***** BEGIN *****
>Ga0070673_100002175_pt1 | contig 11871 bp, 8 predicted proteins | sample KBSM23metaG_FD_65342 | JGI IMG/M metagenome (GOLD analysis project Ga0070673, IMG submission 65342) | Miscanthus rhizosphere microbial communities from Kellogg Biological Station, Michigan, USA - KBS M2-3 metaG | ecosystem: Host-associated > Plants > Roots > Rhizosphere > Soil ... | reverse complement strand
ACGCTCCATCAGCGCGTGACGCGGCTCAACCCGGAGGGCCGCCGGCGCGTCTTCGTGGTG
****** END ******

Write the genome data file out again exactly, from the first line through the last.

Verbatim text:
>Ga0070673_100002175_pt1 | contig 11871 bp, 8 predicted proteins | sample KBSM23metaG_FD_65342 | JGI IMG/M metagenome (GOLD analysis project Ga0070673, IMG submission 65342) | Miscanthus rhizosphere microbial communities from Kellogg Biological Station, Michigan, USA - KBS M2-3 metaG | ecosystem: Host-associated > Plants > Roots > Rhizosphere > Soil ... | reverse complement strand
ACGCTCCATCAGCGCGTGACGCGGCTCAACCCGGAGGGCCGCCGGCGCGTCTTCGTGGTG